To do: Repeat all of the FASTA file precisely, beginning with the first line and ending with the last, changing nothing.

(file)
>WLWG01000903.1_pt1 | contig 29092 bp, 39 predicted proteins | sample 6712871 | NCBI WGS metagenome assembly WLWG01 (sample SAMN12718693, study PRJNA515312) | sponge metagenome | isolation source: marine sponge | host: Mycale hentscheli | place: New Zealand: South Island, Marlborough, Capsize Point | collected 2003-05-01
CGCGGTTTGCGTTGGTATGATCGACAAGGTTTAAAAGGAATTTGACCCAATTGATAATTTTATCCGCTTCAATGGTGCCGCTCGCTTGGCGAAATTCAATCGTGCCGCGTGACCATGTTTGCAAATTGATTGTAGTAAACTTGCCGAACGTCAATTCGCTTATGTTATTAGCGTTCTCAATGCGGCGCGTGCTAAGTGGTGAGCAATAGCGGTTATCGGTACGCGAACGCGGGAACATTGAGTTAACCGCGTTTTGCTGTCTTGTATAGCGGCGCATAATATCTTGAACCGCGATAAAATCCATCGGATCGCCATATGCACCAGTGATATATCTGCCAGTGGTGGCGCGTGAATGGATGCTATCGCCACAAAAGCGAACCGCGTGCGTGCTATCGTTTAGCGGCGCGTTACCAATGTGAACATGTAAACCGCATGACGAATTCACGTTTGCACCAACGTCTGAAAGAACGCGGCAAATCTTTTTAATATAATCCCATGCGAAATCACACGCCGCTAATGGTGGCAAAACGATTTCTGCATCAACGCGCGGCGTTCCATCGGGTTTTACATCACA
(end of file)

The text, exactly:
>WLWG01000903.1_pt1 | contig 29092 bp, 39 predicted proteins | sample 6712871 | NCBI WGS metagenome assembly WLWG01 (sample SAMN12718693, study PRJNA515312) | sponge metagenome | isolation source: marine sponge | host: Mycale hentscheli | place: New Zealand: South Island, Marlborough, Capsize Point | collected 2003-05-01
CGCGGTTTGCGTTGGTATGATCGACAAGGTTTAAAAGGAATTTGACCCAATTGATAATTTTATCCGCTTCAATGGTGCCGCTCGCTTGGCGAAATTCAATCGTGCCGCGTGACCATGTTTGCAAATTGATTGTAGTAAACTTGCCGAACGTCAATTCGCTTATGTTATTAGCGTTCTCAATGCGGCGCGTGCTAAGTGGTGAGCAATAGCGGTTATCGGTACGCGAACGCGGGAACATTGAGTTAACCGCGTTTTGCTGTCTTGTATAGCGGCGCATAATATCTTGAACCGCGATAAAATCCATCGGATCGCCATATGCACCAGTGATATATCTGCCAGTGGTGGCGCGTGAATGGATGCTATCGCCACAAAAGCGAACCGCGTGCGTGCTATCGTTTAGCGGCGCGTTACCAATGTGAACATGTAAACCGCATGACGAATTCACGTTTGCACCAACGTCTGAAAGAACGCGGCAAATCTTTTTAATATAATCCCATGCGAAATCACACGCCGCTAATGGTGGCAAAACGATTTCTGCATCAACGCGCGGCGTTCCATCGGGTTTTACATCACA